After months of speculation and at least one failed sale, Camuto Group could be getting closer to finding a new owner.
In a note last week, Susquehanna Financial LLLP analyst Sam Poser said he has gotten wind of a series of potential deals, which involve Authentic Brands Group (ABG) purchasing the firm founded by the late Vince Camuto and DSW Inc. becoming the licensee of Camuto’s footwear brands.
“We believe that DSW will likely buy the sourcing arm of the Camuto Group, either from Camuto Group itself or from ABG,” Poser wrote on August 17, adding that his industry checks indicate a ABG buyout of Camuto is likely to take place. “We do not know how much the acquisition will cost DSW, but our checks indicate that it will cost 33 percent of the Camuto Group’s total selling price.”
It has been mere weeks since ABG — owner and licensor for a range of lifestyle, celebrity and entertainment brands including Frye, Juicy Couture, Elvis Presley and Marilyn Monroe — reportedly beat out DSW to acquire the Nine West and Bandolino brands from their bankrupt parent firm. (In what was viewed as a full-circle moment for Nine West, ABG appointed Marc Fisher Footwear — the company launched by Marc Fisher, son of late Nine West cofounder Jerome Fisher — to run both brands’ shoe business.)
But a marriage between DSW and Camuto Group, which owns the Vince Camuto and Louise et Cie brands and holds the footwear license for Jessica Simpson and Tory Burch, among others, is not likely to be the rebound either side may be looking for, according to Poser.
“DSW is a retail company, with plenty on its plate [and] wholesale is a different skill set,” Poser wrote.
Poser also cautioned that were such a deal to go through, retailers such as Nordstrom, Macy’s and Dillard’s, which do a “great deal” of business with Camuto Group brands, “will likely stop doing business because those retailers will be unwilling to provide data regarding what works and what does not work to a large competitor.”
Poser further speculates that Dillard’s would nix its private label development deal with Camuto in the wake of a supposed DSW partnership.
He also sees financial impediments to DSW’s ability to drive the sales needed to meet the minimum financial requirement built into an agreement with ABG.
Nearly a year ago, Camuto Group made headlines when it announced a blockbuster merger with privately held Canadian giant Aldo. Less than three months later, the deal — in which Aldo was to purchase the Camuto Group — was killed.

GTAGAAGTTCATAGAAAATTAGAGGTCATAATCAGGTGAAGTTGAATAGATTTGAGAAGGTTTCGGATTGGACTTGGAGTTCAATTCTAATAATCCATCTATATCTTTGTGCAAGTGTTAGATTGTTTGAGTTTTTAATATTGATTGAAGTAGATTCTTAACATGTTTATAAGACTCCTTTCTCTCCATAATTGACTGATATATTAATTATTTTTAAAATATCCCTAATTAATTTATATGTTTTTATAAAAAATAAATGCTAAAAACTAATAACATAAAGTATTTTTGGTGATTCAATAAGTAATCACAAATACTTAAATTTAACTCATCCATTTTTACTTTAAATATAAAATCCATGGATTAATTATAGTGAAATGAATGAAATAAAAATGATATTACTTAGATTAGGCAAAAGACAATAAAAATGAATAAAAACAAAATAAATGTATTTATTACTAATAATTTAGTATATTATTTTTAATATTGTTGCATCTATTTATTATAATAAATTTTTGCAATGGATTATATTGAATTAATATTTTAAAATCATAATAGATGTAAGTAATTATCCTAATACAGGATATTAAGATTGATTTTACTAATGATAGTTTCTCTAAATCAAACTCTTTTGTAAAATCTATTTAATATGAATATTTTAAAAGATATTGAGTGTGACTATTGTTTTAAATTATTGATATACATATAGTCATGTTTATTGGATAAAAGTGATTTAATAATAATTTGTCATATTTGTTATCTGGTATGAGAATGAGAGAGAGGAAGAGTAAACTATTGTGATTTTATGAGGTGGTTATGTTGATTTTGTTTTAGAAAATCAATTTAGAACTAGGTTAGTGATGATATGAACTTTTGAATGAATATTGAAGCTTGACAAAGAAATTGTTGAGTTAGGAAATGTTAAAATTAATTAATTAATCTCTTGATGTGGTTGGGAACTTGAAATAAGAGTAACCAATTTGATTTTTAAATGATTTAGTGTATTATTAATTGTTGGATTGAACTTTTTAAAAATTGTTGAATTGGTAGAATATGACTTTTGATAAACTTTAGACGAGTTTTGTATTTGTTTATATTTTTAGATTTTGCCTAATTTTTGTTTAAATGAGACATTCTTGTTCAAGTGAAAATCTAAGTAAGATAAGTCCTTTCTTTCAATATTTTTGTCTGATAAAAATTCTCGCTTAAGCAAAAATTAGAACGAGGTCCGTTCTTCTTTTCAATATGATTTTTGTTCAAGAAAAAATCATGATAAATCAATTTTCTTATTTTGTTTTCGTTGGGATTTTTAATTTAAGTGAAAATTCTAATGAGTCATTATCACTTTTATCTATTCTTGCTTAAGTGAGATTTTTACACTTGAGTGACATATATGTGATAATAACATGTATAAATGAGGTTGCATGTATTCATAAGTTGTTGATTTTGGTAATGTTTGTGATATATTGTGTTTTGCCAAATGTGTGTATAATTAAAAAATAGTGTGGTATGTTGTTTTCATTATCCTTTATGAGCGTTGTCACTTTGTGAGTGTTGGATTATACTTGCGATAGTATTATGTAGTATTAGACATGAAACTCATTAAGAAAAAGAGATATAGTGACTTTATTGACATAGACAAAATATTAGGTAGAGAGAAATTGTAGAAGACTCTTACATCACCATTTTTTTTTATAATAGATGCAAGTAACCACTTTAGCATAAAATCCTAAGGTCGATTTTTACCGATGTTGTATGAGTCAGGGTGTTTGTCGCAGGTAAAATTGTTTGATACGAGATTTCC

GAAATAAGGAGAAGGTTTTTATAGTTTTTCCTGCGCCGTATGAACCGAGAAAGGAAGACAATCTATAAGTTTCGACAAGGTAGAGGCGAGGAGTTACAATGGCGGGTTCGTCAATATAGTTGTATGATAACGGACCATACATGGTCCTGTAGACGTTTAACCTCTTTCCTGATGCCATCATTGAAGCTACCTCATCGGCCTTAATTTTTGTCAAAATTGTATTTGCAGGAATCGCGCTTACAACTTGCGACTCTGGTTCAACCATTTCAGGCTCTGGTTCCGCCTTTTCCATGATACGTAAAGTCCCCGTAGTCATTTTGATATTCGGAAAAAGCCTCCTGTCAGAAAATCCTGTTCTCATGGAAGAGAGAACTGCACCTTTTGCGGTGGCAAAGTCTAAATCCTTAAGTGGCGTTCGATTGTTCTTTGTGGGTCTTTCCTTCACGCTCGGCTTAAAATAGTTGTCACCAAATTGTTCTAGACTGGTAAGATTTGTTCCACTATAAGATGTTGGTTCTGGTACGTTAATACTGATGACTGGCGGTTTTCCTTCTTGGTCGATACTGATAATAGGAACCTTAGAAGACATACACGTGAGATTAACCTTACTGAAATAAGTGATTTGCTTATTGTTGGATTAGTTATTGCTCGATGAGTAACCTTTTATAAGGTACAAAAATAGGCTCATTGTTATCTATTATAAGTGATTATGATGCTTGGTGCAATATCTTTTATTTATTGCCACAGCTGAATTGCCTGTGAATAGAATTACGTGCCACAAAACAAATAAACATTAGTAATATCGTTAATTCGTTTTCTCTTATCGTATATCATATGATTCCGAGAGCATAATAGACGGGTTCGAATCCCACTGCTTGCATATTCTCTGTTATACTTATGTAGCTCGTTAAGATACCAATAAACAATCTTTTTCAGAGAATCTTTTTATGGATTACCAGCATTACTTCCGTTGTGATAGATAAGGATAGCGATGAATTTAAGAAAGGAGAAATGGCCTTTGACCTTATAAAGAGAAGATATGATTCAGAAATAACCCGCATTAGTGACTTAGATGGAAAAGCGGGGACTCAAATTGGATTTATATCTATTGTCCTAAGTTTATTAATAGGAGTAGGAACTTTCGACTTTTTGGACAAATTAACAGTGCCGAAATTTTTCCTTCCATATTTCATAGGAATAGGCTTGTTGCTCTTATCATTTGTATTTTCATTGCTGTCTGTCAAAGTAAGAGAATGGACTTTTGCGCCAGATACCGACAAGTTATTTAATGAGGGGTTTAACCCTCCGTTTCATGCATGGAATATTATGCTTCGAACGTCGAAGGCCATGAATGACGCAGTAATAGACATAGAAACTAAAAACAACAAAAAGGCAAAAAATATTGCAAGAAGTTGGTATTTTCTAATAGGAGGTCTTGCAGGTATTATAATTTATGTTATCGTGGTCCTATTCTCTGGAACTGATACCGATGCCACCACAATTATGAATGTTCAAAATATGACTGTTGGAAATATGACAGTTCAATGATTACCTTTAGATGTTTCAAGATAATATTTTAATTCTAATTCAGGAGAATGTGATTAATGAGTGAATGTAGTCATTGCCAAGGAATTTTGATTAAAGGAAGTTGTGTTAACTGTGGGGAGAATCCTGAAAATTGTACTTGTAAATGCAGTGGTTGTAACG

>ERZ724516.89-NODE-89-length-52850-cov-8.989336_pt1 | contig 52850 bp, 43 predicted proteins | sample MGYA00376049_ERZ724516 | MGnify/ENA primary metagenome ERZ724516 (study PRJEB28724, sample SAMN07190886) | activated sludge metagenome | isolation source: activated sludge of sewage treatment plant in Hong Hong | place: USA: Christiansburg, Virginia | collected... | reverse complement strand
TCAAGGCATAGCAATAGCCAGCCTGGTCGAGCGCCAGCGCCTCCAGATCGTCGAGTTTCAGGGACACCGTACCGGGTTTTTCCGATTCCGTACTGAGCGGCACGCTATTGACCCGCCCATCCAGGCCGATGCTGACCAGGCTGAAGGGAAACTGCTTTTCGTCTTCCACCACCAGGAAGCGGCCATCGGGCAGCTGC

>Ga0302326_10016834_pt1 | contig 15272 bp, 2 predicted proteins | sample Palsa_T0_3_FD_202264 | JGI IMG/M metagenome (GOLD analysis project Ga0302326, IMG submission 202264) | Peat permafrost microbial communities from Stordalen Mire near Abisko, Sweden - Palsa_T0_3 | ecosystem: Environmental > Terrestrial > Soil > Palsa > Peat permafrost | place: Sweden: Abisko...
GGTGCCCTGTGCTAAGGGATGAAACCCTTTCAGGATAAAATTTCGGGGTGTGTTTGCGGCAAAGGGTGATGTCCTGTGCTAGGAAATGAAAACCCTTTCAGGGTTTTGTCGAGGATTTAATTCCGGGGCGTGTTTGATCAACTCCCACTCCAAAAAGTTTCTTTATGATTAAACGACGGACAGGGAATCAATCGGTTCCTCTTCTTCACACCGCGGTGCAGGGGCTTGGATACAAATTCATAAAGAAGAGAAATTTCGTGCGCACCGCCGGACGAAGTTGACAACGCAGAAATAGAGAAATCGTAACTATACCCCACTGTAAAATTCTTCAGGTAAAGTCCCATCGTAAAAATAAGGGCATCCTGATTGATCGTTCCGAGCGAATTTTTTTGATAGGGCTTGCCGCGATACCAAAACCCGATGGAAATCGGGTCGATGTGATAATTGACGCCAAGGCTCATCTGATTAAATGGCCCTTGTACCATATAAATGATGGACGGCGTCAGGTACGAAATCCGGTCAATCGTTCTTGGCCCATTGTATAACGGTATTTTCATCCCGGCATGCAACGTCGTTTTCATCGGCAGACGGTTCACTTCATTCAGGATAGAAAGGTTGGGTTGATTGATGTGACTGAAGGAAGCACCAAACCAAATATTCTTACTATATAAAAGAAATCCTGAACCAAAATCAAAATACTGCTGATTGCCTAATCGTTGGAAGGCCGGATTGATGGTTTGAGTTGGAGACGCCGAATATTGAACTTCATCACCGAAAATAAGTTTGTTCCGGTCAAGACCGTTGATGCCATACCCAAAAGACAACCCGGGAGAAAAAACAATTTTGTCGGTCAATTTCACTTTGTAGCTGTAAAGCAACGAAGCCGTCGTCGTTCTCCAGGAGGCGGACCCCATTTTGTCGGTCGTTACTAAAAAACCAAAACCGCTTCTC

While the companies said that merger was scrapped after “careful consideration and thoughtful discussion” on both sides, executives inside the Greenwich, Connecticut-based Camuto told FN last month that they were disappointed.
“You always regret it if any transaction doesn’t come through in the end,” said Camuto CEO Alex Del Cielo in an FN story in July. “The hardest part was the time that it took. Let’s face it — we are all very busy at work. That’s every company in every industry. And when you’re doing a deal, you have something else taking time away from that. That’s always a challenge.”
Nevertheless, in recent months, the company has hired turnaround adviser Clear Thinking Group, made an aggressive entry into the kids’ market, launched a costume jewelry business and acquired Sole Society, a multibranded site offering women’s shoes, bags and apparel that expects to enhance its offerings.
Only time will tell whether Camuto will end up with ABG — and its footwear businesses with DSW — but Del Cielo said the company is open to deals and has had its share of suitors.
“Lots of people call us all the time,” he said in July.
But when it comes to his preferred buyer, Camuto’s chief has a preference.
“I think someone from the shoe industry is probably more appealing,” he said. “Strategic people have a longer-term view of things. But again, ultimately, our job is to get value for the shareholders.”
At press time, comments from Camuto Group were not available. ABG declined to comment for this story, and DSW did not respond to FN’s request for comment.